(On September 15, the Church celebrates the Feast of Mary, Our Lady of Sorrows. Our Lady of Sorrows is the patroness of the Congregation of Holy Cross. I will be posting one of the seven sorrows each day leading up to the feast day. This is only part of a larger reflection that has not yet been published. The stories are meant to encourage your own reflection about each of the sorrows found in the gospels.)
The Seventh Sorrow: The body of Jesus is placed in the tomb
After this, Joseph of Arimathea, secretly a disciple of Jesus for fear of the Jews, asked Pilate if he could remove the body of Jesus. And Pilate permitted it. So he came and took his body. Nicodemus, the one who had first come to him at night, also came bringing a mixture of myrrh and aloes weighing about one hundred pounds. They took the body of Jesus and bound it with burial cloths along with the spices, according to the Jewish burial custom. Now in the place where he had been crucified there was a garden, and in the garden a new tomb, in which no one had yet been buried. So they laid Jesus there because of the Jewish preparation day; for the tomb was close by.
Miracles in red
I have stood at the graves of many people who have died. I never take for granted this privileged moment of praying over a hole in the ground just before the casket is lowered into the earth. This is a sacred time in the life of every family and every group of friends. I have crisscrossed the country in my ministry and yet the gravesite remains a familiar and holy moment in my relationships with family members no matter in what state death takes place.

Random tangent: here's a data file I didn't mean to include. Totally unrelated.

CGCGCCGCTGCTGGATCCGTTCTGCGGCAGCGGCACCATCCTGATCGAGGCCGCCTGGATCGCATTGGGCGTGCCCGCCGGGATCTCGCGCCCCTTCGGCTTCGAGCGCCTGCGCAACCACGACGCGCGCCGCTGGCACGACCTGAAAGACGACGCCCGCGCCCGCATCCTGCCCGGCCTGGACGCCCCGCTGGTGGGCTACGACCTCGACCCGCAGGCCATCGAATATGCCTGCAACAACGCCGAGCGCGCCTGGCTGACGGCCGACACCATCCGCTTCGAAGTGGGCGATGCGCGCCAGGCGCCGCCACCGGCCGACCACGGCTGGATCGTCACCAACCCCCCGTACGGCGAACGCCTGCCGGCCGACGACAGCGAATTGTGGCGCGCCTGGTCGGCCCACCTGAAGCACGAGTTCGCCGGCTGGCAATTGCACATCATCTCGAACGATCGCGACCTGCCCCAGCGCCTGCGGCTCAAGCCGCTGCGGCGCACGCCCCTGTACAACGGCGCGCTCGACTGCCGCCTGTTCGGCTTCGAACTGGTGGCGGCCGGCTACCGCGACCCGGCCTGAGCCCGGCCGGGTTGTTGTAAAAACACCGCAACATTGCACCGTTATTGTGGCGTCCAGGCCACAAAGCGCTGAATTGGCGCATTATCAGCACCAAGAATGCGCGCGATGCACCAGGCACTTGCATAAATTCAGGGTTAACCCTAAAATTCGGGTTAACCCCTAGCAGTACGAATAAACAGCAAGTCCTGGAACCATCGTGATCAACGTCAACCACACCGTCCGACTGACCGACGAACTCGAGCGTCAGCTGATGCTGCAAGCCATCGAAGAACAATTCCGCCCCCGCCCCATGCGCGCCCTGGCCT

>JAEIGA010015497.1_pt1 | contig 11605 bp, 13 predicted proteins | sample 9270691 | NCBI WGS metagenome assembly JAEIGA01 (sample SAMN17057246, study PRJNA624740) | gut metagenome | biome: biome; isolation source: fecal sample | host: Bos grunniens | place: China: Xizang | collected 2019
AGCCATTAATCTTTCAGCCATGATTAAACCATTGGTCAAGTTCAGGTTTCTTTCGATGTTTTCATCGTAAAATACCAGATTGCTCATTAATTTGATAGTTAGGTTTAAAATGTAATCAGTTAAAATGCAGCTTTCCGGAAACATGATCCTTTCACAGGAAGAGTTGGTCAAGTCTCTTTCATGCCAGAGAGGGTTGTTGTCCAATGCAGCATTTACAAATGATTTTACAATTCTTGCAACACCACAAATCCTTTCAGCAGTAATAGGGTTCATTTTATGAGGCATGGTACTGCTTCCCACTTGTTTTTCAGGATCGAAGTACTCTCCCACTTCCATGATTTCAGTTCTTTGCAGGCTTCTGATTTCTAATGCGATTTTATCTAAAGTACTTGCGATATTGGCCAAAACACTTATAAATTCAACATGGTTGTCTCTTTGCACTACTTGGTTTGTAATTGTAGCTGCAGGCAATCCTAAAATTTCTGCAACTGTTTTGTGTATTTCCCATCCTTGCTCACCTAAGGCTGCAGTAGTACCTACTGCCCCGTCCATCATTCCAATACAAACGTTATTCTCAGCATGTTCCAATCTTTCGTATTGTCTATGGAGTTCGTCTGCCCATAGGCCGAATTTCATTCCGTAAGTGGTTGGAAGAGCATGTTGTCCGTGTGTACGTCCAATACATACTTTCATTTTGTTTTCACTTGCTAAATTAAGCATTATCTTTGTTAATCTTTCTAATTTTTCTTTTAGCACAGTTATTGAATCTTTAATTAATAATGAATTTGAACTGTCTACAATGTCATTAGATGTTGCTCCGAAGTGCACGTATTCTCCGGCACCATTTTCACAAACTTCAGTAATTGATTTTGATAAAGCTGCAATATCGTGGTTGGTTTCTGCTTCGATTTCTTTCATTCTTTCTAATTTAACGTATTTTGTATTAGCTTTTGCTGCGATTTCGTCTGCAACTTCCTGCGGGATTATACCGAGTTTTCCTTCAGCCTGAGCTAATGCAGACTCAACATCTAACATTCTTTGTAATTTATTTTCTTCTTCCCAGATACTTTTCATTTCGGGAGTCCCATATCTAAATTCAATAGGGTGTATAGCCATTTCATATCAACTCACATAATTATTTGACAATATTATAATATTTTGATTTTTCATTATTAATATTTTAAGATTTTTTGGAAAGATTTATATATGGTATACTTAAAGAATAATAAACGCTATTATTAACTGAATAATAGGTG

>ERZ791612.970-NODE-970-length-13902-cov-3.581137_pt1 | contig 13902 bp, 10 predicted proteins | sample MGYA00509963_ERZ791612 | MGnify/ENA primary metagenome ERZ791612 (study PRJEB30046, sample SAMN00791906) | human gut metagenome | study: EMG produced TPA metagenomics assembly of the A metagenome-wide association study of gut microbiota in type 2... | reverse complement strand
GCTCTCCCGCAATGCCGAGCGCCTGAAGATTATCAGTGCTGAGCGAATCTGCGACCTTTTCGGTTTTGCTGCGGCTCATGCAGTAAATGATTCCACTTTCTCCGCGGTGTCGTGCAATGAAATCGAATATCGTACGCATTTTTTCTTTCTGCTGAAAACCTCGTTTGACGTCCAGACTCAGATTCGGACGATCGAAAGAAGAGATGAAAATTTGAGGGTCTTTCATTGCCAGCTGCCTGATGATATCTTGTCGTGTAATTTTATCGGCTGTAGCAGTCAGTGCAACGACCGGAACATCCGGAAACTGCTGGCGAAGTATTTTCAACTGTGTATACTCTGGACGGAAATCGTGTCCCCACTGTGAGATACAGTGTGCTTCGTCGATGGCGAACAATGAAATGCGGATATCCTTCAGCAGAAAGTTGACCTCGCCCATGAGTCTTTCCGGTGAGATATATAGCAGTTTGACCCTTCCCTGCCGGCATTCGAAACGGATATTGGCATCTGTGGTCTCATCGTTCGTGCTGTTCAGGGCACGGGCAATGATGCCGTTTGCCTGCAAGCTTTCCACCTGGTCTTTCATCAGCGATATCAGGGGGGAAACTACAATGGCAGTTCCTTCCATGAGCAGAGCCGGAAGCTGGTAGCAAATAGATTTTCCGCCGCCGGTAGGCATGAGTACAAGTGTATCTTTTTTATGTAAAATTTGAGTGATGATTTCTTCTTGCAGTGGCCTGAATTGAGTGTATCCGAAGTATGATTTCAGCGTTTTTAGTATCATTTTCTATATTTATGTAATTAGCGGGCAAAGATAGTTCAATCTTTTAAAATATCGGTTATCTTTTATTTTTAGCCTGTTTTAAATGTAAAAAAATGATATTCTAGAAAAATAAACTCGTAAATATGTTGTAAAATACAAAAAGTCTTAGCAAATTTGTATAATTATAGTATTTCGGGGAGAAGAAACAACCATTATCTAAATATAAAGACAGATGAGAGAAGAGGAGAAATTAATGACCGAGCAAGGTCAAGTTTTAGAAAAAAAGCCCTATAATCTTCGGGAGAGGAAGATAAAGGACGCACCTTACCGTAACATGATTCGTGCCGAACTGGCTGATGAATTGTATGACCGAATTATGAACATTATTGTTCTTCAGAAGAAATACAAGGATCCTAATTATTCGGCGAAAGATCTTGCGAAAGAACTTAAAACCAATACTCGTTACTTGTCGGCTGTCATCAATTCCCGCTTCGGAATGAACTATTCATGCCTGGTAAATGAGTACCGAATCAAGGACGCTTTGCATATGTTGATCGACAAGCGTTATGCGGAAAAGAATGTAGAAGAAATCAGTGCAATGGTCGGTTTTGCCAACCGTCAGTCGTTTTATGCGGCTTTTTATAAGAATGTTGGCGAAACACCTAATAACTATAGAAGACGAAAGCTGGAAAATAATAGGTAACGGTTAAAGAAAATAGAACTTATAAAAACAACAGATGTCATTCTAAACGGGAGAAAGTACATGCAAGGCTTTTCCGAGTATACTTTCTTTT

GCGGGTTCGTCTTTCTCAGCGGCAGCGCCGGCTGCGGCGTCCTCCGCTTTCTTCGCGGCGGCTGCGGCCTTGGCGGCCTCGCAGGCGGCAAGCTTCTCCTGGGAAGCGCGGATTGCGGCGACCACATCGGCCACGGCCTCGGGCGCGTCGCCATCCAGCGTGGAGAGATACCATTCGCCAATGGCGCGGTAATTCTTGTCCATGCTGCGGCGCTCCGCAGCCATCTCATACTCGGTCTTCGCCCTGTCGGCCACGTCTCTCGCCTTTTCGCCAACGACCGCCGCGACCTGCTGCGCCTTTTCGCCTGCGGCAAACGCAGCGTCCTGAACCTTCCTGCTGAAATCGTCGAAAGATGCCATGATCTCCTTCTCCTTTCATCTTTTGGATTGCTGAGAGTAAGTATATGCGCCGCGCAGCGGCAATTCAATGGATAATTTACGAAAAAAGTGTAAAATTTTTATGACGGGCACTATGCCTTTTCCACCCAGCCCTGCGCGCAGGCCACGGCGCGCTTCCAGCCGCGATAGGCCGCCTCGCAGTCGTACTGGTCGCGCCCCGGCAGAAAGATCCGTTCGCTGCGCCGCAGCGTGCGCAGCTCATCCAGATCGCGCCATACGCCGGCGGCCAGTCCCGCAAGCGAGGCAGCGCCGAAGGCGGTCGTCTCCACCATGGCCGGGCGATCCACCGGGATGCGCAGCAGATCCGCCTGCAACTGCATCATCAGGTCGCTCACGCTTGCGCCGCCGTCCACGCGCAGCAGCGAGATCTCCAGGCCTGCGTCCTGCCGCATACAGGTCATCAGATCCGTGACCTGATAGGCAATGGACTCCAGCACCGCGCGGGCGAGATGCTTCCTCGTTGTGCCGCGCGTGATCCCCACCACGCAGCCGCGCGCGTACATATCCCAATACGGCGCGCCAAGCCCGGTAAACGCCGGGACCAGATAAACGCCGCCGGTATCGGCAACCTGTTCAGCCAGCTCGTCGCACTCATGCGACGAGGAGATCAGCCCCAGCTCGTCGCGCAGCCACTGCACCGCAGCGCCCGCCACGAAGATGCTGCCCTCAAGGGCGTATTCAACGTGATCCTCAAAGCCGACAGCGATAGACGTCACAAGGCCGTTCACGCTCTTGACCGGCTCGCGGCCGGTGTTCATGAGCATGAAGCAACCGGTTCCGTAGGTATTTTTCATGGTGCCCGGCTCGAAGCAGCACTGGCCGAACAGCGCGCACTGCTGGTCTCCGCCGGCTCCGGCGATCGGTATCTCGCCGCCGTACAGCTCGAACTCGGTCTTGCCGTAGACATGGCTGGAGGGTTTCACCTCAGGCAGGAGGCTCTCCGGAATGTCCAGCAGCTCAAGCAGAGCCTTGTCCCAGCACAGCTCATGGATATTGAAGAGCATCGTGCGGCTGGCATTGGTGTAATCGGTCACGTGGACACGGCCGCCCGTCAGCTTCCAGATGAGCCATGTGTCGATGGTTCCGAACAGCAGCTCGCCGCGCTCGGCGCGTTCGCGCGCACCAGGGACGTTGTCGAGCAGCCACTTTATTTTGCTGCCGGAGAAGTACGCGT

Each family comes to the gravesite with their own emotions and ways of dealing with death. Each person grieves differently. The actual practice of burial is becoming less frequent in our culture and Church. However, when we all stand near the open hole in the earth in the middle of the cemetery, the reality of death is made sure in our souls.
People react to this moment with their own stories and emotions. Some people are deaf to the prayers being said because of the guilt they feel concerning the dead person looking at the casket for the last time. Others come to the grave with a spiritual freedom that seems to hover lovingly among the other mourners. Sometimes in the stark cold of winter, the regrets of family seem to pile up along the casket higher than the snow drifts in the cemetery. In the summer months, the anger of grief is often more brutal than the summertime sun and heat in August days.
At the gravesites of loved ones, people wait for miracles. People wait for the miracle of grief to be removed from the young spouse of the deceased. They wait for a way to cope with the loss of child. Some people wonder how they will financially survive after a young father’s death. No matter the circumstances of death, the survivors often wait for something new to happen. People wait to know for themselves that death does not have the final word. The gravesite often brings reconciliation among siblings and forgiveness from children. Gravesites so often heal past aggravations and mend family battles. Miracles happen so often at the gravesites of loved ones.
My brother and his family and I buried our mother on a beautiful July morning in the Midwest. I was living in Portland, Oregon at the time and on the flight back to Indiana, I reflected on what the moment would be like to bury my own mother. I realized during the flight that I had said goodbye to her for over thirty years. I had left for the seminary at age eighteen. I had spent over half my life moving across the country and always saying goodbye to my mom.